Generally, driver heads with the flattest face loft will have the lowest amount of spin. Thinking back to the old days when I grew up playing golf, golf club heads were far more prone to high spin then they are today. This was especially true with shaft technology (not being particularly great), and with the old golf balls (being with a softer materials like balata and with wound construction). As such, for high swing players, it was important to have a low lofted driver to ensure that the ball did not spin too much. But with low loft drivers, it was very hard to hit the ball in the air. Therefore, you had to have very long golf tees, very high swing speeds, or a combination of the two in order to play the ball effectively. Nowadays, we have new means to control spin. Shaft technology is much better than it once was; golf balls are made differently than they used to be; and golf club heads even have characteristics that allow players to choose spin rates based on the location of weight in the head. We will get to all of this in later posts, but it’s an important backdrop for what is about to be discussed.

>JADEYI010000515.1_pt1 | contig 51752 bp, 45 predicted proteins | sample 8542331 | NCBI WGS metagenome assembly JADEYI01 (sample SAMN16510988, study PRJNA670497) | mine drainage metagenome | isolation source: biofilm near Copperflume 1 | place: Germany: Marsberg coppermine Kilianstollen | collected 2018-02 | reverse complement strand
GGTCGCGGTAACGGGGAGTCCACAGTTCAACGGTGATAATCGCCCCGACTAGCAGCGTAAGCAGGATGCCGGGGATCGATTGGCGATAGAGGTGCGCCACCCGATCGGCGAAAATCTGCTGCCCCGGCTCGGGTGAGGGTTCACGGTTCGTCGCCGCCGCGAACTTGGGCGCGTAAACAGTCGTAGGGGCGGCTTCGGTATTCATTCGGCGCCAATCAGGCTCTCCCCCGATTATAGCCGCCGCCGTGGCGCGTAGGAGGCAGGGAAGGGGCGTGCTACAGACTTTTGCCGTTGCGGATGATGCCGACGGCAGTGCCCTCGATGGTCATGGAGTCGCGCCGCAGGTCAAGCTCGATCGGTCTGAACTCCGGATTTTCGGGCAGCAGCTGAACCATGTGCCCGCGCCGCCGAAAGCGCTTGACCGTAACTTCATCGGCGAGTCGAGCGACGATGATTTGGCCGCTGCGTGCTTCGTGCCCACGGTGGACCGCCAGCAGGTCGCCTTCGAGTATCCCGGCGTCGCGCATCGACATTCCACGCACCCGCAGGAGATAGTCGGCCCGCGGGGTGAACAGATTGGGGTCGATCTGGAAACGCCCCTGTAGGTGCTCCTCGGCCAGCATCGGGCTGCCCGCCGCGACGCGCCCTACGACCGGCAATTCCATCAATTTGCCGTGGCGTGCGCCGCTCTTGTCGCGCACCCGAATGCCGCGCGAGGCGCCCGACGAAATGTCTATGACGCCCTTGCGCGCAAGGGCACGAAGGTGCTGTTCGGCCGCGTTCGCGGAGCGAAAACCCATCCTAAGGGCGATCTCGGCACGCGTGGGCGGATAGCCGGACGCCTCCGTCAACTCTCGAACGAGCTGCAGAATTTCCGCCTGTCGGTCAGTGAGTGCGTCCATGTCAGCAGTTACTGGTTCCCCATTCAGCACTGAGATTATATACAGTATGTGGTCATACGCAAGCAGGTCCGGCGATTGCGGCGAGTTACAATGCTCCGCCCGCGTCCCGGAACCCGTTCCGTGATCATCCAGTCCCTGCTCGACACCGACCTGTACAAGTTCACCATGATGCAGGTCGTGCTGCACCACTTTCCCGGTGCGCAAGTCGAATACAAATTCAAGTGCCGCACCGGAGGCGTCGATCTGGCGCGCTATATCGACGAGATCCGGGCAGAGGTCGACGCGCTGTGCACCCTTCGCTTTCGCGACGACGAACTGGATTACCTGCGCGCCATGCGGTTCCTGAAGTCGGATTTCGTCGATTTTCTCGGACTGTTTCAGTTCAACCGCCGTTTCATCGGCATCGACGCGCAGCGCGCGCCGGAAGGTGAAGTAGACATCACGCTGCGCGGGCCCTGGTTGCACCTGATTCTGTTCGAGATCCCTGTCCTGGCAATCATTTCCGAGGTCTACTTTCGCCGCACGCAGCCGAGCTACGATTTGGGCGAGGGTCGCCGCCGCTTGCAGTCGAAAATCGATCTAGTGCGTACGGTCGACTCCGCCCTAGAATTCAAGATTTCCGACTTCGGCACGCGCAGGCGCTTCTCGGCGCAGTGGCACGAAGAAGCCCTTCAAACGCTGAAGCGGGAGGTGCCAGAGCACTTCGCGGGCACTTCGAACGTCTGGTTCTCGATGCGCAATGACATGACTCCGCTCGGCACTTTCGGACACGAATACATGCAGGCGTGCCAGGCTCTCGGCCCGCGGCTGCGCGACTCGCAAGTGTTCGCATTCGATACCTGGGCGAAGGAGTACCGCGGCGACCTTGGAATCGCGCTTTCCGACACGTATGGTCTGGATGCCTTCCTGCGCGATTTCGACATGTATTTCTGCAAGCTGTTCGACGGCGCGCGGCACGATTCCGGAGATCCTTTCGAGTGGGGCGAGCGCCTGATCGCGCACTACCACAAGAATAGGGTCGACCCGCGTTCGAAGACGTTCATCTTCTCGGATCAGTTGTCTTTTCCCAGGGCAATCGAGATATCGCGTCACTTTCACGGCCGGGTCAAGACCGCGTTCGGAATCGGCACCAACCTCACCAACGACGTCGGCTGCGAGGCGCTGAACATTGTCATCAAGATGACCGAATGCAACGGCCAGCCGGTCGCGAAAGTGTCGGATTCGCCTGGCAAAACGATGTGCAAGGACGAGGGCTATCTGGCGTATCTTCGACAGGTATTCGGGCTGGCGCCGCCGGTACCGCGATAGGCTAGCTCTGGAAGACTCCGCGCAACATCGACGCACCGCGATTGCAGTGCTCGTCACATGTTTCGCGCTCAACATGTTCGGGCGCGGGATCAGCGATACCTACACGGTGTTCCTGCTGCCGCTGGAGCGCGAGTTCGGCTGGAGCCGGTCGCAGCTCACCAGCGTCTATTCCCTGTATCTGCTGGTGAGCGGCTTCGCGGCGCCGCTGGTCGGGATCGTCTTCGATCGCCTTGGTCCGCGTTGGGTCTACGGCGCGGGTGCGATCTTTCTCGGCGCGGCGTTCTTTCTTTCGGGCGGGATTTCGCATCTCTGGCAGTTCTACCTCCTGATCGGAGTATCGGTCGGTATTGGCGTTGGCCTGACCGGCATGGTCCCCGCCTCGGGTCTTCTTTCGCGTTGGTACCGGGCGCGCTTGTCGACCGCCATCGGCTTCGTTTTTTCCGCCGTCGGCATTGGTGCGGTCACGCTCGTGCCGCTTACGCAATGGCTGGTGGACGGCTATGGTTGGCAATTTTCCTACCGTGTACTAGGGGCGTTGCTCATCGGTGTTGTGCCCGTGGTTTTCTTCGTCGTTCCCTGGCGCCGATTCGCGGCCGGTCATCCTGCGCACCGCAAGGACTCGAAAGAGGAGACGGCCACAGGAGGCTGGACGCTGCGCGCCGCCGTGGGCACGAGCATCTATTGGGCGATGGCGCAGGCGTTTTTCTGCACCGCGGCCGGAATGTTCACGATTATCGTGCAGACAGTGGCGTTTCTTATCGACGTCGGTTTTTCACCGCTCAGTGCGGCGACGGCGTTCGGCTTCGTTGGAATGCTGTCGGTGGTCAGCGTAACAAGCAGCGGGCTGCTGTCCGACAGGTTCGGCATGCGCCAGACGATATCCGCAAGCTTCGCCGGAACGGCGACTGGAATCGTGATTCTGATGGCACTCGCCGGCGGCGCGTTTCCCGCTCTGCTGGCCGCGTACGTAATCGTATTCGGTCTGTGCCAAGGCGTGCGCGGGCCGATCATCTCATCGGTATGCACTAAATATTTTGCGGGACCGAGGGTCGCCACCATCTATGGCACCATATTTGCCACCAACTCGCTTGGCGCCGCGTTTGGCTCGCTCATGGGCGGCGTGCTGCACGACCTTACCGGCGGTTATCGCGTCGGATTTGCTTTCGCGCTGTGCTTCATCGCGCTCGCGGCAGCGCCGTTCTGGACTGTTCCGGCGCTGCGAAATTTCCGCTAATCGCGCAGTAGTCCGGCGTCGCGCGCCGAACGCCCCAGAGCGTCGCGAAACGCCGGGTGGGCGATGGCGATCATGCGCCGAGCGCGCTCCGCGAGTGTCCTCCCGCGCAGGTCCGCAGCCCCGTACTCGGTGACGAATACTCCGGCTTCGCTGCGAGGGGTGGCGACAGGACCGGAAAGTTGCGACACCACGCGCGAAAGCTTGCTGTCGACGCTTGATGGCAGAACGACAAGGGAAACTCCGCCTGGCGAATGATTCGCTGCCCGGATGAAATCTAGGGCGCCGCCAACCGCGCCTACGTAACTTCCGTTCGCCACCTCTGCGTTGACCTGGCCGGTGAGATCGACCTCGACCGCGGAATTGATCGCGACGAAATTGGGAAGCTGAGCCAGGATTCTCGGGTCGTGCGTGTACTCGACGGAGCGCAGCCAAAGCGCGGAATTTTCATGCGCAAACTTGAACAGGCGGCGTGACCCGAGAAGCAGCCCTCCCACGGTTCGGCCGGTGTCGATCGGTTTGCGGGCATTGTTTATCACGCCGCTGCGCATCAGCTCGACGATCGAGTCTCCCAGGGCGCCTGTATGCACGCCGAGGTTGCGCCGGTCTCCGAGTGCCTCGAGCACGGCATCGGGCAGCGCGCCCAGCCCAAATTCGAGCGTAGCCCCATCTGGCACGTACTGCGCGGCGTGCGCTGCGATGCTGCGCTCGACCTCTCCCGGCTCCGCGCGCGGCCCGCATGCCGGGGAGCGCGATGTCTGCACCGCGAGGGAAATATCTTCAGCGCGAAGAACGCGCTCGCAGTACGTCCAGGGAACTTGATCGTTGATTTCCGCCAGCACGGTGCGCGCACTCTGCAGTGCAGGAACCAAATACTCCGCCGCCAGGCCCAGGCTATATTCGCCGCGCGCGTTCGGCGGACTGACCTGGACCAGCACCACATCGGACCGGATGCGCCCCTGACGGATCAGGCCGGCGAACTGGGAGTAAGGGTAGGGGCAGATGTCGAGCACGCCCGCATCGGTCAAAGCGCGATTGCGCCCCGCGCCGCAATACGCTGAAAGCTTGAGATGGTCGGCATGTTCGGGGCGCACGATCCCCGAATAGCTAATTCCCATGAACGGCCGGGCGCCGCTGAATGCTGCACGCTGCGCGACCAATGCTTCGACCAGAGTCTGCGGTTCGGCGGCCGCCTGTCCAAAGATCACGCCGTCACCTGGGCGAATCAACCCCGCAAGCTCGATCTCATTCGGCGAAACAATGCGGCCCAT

When selecting your driver, the ideal spin rate for you will likely be somewhere between 1500 and 3000 RPMs. For most golfers, the ideal spin rate is usually around 2000 RPMs. However, your ideal spin rate will depend on how you play the ball specifically. Some golfers are more prone to lower ball flights or higher ball flights. For golfers who naturally hit the shots higher, the lower spin rate they can achieve, the better. Driver Loft angles nowadays are usually between 8.5° and 12° loft. However, even with a very high lofted driver, you might hit your shots particularly low, as I do. And even with a very low lofted driver, you might hit your shopts particularly high, as LG does. This is a characteristic you will know only by examining your launch angle on a launch monitor. It’s a characteristic of your own swing, not something that is built into a driver necessarily. Understanding this, however will allow you to select equipment that maximizes your playability. For example, I hit the ball very low; it is important that I have a driver that spins the ball a little higher than most drivers. The reason for this is that my low launch shot will want to fall to the earth by gravity. Spin acts like an airplane wing and pushes the ball back up into the air against gravity. Because my launch angle is very low, I need a little bit more spin in order to have the ball carry far enough that my shot is acceptably long. For a player like LG, his high launch angle would be impaired buy high spin. If he already had a high launch angle, spin would serve only to increase the height of his shot. In this case, the ball would balloon up into the air instead of continuing along its normal path. As such, it is important for a player like LG to have a low spin profile in order to have the bolt carry its maximum distance.